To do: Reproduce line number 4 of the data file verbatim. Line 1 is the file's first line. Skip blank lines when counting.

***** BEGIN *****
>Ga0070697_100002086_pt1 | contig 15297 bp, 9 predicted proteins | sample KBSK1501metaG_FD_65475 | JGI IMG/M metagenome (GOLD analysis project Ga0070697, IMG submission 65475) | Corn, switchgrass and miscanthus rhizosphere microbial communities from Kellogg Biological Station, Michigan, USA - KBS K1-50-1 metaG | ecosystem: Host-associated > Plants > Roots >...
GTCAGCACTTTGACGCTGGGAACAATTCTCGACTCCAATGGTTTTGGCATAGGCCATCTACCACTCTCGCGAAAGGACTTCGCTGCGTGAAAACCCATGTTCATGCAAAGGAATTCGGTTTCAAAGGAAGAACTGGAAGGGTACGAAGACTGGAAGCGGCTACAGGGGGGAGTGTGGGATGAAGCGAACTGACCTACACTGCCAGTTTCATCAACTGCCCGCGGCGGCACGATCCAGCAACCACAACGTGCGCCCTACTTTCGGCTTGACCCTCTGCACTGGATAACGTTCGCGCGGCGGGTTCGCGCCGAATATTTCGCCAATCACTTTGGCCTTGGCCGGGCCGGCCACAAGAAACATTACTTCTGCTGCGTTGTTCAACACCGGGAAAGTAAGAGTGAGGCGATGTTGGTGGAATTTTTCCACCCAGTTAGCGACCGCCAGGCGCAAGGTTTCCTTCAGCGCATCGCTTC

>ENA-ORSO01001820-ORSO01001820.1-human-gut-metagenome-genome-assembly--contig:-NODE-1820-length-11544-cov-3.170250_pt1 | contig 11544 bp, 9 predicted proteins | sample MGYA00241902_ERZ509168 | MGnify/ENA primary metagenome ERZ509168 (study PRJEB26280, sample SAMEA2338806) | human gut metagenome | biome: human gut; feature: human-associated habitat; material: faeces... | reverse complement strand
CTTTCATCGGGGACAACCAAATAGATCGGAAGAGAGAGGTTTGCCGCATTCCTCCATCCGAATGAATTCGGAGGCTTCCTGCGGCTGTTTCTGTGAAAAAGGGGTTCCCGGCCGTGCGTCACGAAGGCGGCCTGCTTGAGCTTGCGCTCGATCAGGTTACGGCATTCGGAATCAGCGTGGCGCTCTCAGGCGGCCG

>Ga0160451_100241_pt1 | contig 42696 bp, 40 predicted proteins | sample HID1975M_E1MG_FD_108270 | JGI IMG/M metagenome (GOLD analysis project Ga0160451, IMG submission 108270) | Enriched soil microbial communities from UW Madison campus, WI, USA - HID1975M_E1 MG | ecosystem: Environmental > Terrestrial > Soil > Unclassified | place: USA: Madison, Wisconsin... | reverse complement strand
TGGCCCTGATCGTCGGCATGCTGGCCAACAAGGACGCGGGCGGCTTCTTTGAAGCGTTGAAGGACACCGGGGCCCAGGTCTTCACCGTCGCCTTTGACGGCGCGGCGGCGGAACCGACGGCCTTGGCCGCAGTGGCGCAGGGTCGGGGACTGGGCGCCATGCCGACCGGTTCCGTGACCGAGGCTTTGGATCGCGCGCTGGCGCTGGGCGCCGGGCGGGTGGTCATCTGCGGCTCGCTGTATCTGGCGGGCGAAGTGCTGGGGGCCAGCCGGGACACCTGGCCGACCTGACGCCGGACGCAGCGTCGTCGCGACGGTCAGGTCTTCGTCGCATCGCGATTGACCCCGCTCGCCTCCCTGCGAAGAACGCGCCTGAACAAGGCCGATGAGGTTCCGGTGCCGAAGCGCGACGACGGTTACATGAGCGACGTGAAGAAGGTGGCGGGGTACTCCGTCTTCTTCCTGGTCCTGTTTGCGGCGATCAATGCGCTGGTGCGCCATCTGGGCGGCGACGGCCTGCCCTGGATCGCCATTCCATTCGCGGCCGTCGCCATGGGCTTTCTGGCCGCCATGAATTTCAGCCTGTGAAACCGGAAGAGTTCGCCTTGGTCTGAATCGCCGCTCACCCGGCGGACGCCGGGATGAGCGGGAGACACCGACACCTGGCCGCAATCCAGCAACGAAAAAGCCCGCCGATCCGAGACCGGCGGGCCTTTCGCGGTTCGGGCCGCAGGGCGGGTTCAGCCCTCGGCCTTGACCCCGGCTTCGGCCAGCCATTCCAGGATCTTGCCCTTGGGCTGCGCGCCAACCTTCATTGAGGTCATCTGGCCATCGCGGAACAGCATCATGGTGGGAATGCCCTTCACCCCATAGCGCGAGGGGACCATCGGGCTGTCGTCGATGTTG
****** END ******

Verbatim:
CTTTCATCGGGGACAACCAAATAGATCGGAAGAGAGAGGTTTGCCGCATTCCTCCATCCGAATGAATTCGGAGGCTTCCTGCGGCTGTTTCTGTGAAAAAGGGGTTCCCGGCCGTGCGTCACGAAGGCGGCCTGCTTGAGCTTGCGCTCGATCAGGTTACGGCATTCGGAATCAGCGTGGCGCTCTCAGGCGGCCG